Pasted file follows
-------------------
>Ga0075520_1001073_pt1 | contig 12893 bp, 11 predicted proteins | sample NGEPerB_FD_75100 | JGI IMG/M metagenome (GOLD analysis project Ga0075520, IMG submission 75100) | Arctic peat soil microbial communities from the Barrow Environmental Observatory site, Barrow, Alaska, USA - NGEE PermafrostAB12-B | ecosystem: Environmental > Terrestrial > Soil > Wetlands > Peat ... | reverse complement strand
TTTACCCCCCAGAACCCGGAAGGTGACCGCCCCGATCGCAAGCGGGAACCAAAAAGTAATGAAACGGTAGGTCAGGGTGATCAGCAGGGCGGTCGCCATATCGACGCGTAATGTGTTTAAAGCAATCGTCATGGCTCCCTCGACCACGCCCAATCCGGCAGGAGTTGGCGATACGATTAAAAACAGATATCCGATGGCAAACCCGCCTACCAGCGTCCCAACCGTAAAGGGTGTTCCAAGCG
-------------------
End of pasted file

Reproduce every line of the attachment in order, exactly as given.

>Ga0075520_1001073_pt1 | contig 12893 bp, 11 predicted proteins | sample NGEPerB_FD_75100 | JGI IMG/M metagenome (GOLD analysis project Ga0075520, IMG submission 75100) | Arctic peat soil microbial communities from the Barrow Environmental Observatory site, Barrow, Alaska, USA - NGEE PermafrostAB12-B | ecosystem: Environmental > Terrestrial > Soil > Wetlands > Peat ... | reverse complement strand
TTTACCCCCCAGAACCCGGAAGGTGACCGCCCCGATCGCAAGCGGGAACCAAAAAGTAATGAAACGGTAGGTCAGGGTGATCAGCAGGGCGGTCGCCATATCGACGCGTAATGTGTTTAAAGCAATCGTCATGGCTCCCTCGACCACGCCCAATCCGGCAGGAGTTGGCGATACGATTAAAAACAGATATCCGATGGCAAACCCGCCTACCAGCGTCCCAACCGTAAAGGGTGTTCCAAGCG